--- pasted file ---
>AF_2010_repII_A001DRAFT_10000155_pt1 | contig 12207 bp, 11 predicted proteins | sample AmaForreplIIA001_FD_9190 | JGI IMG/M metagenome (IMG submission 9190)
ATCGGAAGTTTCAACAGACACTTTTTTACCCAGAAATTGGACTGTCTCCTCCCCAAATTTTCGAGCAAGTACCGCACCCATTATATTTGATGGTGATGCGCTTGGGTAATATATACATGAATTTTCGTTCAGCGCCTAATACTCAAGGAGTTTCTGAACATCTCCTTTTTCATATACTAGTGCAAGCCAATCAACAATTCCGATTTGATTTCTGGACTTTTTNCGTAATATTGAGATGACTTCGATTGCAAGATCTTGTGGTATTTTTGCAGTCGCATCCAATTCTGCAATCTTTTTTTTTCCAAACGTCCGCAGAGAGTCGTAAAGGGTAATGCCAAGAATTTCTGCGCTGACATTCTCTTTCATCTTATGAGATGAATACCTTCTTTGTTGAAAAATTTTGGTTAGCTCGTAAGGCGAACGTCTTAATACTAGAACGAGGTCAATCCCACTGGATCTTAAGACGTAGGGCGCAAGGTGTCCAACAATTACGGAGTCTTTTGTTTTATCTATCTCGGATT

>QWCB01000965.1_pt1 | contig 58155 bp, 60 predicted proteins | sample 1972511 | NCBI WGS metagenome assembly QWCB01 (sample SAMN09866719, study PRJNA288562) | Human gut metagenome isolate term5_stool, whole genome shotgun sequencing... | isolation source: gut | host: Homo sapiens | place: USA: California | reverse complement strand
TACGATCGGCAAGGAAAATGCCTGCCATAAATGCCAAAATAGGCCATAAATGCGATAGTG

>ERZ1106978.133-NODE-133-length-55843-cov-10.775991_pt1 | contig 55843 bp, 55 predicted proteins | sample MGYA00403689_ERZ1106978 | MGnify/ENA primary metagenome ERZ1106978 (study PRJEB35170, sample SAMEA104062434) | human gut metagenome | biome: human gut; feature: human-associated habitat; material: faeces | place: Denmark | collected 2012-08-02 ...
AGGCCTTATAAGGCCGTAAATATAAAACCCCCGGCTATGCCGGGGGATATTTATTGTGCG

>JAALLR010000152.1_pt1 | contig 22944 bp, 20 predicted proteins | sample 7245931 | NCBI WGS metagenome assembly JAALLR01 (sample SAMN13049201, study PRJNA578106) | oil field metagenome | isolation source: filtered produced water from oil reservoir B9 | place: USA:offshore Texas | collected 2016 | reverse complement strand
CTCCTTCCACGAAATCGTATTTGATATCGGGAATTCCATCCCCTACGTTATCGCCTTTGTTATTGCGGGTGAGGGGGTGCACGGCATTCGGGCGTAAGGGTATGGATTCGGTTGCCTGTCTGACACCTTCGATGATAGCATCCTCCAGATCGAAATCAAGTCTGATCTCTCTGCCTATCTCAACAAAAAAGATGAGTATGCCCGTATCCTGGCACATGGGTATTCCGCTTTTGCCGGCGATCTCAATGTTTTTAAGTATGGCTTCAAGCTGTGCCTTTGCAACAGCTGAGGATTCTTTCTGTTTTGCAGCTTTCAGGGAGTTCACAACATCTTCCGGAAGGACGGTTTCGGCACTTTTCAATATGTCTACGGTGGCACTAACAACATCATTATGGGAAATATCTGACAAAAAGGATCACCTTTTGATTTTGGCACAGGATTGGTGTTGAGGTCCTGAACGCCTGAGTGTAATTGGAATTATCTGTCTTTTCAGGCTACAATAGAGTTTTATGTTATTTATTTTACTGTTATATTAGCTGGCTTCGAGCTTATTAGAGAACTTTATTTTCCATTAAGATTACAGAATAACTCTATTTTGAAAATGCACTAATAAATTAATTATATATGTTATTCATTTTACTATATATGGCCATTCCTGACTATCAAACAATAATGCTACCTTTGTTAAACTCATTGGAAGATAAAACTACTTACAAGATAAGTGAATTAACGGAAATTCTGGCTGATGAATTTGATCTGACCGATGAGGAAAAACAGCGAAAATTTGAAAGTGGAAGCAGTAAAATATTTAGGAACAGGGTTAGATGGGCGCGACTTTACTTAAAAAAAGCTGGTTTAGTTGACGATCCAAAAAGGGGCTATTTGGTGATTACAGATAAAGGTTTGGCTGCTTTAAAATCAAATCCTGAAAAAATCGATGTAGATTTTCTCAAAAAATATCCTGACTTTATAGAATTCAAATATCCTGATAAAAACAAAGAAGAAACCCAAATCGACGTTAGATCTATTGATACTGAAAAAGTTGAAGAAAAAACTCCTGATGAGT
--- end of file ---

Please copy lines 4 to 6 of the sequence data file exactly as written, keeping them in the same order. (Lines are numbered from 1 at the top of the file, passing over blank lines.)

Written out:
TACGATCGGCAAGGAAAATGCCTGCCATAAATGCCAAAATAGGCCATAAATGCGATAGTG

>ERZ1106978.133-NODE-133-length-55843-cov-10.775991_pt1 | contig 55843 bp, 55 predicted proteins | sample MGYA00403689_ERZ1106978 | MGnify/ENA primary metagenome ERZ1106978 (study PRJEB35170, sample SAMEA104062434) | human gut metagenome | biome: human gut; feature: human-associated habitat; material: faeces | place: Denmark | collected 2012-08-02 ...
AGGCCTTATAAGGCCGTAAATATAAAACCCCCGGCTATGCCGGGGGATATTTATTGTGCG